2. To determine the sensitivity, specificity, positive and negative predictive values, and likelihood ratios for the PSANZ stillbirth investigation protocol and its individual tests; to compare diagnostic performance of the PSANZ protocol without autopsy compared to the PSANZ protocol with autopsy.
3. To measure the cost-effectiveness of the comprehensive PSANZ stillbirth investigation protocol compared with a selective approach based on presenting scenarios.
1. To improve the consistency of classification across Australia and to
contribute to the development of an international classification for
2. To establish a prospective internet-based register on test results of stillbirths to enable a continuous evaluation of the diagnostic tools and aetiologic factors.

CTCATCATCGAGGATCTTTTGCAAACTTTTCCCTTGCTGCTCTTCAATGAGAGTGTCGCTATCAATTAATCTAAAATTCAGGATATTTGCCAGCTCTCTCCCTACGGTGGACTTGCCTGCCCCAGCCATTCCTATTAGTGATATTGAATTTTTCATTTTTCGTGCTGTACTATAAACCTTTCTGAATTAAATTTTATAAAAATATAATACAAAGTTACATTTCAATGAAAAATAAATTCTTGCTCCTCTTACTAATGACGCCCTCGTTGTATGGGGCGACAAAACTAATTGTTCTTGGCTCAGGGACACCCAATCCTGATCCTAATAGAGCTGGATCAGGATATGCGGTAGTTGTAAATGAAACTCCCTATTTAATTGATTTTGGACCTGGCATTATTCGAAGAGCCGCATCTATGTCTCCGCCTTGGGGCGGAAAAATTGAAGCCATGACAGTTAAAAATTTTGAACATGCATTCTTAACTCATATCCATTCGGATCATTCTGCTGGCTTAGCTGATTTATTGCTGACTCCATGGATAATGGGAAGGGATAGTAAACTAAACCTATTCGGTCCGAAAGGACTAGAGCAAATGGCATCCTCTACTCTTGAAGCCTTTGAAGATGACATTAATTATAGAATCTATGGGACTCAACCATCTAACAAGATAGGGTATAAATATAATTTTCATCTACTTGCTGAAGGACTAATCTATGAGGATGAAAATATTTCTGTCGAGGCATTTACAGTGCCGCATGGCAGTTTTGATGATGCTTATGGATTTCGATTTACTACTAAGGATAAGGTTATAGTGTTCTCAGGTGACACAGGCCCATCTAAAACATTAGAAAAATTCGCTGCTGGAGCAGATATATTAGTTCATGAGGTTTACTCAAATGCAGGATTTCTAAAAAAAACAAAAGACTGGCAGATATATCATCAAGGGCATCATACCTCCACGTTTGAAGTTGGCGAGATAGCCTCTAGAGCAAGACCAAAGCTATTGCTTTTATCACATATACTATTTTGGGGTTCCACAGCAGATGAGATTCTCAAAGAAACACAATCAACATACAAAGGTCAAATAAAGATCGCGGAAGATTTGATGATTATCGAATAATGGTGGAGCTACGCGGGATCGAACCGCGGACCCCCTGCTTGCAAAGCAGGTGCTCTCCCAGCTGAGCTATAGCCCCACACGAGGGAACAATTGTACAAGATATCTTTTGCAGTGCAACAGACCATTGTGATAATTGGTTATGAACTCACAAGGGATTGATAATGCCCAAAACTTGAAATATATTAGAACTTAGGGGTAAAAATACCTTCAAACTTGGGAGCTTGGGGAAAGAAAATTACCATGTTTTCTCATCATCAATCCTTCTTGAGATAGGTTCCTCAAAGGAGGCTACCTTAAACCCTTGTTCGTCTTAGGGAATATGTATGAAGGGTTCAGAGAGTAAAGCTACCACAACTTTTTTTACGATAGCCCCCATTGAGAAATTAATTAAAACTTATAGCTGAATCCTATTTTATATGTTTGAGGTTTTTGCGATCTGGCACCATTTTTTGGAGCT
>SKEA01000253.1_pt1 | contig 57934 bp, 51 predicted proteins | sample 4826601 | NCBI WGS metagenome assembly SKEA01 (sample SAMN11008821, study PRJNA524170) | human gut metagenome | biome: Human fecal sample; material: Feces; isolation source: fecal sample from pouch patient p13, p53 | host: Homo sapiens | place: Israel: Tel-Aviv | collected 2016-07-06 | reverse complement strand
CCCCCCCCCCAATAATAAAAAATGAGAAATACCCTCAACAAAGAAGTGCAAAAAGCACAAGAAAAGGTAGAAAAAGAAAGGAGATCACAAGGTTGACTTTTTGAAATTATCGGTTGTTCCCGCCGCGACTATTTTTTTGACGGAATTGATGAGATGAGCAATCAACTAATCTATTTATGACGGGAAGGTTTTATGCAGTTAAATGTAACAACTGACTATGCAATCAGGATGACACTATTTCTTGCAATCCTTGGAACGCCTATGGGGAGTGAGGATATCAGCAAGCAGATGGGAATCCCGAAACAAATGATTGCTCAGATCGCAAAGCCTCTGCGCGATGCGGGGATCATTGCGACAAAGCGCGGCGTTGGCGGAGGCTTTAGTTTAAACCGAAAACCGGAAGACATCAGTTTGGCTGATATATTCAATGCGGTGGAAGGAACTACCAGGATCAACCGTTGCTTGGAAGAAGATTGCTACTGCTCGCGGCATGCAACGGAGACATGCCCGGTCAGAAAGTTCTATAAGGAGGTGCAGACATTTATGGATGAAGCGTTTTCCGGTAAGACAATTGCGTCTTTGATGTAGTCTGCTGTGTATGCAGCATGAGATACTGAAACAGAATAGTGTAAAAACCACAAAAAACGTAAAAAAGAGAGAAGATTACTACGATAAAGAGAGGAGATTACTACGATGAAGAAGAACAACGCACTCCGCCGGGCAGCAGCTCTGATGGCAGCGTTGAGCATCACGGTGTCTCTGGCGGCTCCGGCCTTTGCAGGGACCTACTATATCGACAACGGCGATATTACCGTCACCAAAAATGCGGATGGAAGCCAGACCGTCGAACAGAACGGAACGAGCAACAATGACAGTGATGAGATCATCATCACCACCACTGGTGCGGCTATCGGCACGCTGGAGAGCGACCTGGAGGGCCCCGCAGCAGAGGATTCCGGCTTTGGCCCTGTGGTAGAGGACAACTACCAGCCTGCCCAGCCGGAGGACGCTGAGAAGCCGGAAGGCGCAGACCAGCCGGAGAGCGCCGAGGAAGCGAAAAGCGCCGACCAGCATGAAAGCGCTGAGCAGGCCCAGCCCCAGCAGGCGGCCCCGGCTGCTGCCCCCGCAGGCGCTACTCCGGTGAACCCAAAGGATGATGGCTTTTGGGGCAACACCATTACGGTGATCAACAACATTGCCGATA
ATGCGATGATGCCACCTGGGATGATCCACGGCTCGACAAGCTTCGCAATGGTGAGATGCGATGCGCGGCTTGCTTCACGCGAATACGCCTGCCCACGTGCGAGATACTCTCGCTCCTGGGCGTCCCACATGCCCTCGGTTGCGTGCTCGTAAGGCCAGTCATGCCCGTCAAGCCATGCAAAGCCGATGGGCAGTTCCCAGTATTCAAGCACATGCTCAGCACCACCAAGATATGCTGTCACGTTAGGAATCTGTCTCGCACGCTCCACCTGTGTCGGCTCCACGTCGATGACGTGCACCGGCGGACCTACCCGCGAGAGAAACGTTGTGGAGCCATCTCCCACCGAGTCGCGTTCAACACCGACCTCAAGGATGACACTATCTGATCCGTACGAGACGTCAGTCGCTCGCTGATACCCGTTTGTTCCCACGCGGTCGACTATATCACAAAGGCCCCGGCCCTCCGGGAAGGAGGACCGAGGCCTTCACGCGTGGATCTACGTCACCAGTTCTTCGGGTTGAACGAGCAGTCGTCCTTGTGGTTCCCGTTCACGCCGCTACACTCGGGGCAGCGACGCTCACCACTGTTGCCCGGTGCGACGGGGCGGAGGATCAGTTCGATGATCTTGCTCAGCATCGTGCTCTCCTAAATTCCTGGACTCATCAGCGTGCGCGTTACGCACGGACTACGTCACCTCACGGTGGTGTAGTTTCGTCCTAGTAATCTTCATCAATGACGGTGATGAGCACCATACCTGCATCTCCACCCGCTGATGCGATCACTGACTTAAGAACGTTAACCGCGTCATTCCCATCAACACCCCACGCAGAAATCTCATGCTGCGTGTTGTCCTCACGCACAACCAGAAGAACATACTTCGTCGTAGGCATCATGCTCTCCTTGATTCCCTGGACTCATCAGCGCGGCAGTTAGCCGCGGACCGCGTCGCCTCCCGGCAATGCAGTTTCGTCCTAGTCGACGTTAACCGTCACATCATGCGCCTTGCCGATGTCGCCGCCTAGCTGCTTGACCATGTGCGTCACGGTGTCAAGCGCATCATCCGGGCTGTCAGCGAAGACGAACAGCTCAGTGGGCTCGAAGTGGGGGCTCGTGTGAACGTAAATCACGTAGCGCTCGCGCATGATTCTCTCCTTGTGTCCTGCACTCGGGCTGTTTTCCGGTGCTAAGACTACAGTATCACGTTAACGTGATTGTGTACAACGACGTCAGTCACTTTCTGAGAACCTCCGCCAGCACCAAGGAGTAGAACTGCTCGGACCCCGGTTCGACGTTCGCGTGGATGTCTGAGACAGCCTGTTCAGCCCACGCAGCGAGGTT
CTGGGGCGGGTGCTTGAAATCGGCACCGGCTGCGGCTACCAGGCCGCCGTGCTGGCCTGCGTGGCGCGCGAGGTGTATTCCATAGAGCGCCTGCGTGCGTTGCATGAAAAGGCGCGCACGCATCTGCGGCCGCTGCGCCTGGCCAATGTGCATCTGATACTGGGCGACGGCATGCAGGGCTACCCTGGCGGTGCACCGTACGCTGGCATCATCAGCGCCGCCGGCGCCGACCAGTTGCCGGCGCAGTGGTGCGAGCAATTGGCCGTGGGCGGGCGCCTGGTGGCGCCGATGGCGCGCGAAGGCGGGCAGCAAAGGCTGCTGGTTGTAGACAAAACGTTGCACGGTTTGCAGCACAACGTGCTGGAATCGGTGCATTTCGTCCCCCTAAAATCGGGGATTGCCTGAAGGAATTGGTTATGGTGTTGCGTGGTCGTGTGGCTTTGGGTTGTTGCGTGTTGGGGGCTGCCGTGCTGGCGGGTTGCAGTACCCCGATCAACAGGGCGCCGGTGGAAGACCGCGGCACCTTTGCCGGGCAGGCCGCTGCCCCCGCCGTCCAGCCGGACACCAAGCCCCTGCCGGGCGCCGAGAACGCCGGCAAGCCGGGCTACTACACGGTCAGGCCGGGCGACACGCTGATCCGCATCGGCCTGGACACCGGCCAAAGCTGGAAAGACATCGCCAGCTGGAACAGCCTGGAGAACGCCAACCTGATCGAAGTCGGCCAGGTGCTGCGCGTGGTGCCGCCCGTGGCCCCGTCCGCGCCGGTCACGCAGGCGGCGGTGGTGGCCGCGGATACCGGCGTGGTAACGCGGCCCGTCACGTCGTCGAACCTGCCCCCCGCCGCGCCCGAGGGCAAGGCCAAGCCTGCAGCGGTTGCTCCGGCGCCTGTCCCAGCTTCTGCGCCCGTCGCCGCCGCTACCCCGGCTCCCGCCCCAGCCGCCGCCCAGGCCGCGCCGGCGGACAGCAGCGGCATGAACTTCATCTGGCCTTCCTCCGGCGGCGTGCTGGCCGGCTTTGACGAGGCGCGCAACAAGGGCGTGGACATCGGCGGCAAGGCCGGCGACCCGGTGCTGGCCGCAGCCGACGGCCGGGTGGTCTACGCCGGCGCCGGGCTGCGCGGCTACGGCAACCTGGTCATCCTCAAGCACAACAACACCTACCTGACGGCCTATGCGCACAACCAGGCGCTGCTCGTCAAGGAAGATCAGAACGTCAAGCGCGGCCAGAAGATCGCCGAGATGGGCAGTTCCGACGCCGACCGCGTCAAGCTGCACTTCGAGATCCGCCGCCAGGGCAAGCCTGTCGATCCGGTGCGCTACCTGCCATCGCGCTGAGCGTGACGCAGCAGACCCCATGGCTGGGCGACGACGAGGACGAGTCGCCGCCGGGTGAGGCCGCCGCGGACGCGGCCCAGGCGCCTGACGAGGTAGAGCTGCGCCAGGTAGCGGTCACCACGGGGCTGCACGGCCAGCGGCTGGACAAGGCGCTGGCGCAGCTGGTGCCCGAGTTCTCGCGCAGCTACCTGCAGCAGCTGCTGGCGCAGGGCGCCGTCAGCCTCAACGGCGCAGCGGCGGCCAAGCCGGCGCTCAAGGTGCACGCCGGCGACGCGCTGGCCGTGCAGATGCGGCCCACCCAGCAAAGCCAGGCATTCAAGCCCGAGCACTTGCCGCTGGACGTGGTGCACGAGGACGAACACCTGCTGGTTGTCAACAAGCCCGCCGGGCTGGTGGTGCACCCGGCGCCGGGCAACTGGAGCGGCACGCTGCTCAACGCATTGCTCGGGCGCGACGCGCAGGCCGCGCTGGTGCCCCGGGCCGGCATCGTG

Contact : Vicki Flenady
Classification Agreement Study
Accurate cause of stillbirth death data along with consistent application of stillbirth classification systems is important for developing effective prevention strategies. The PSANZ Clinical Practice Guidelines on Perinatal Mortality Audit were developed to aid accuracy and consistency of data on classification of stillbirth. However, uptake of these guidelines is low. Lack of high level evidence for the recommended investigations is thought to be a major reason for low compliance. A NSW study showed the need for education of hospital committees with regards to stillbirth classification.
Methods and Objectives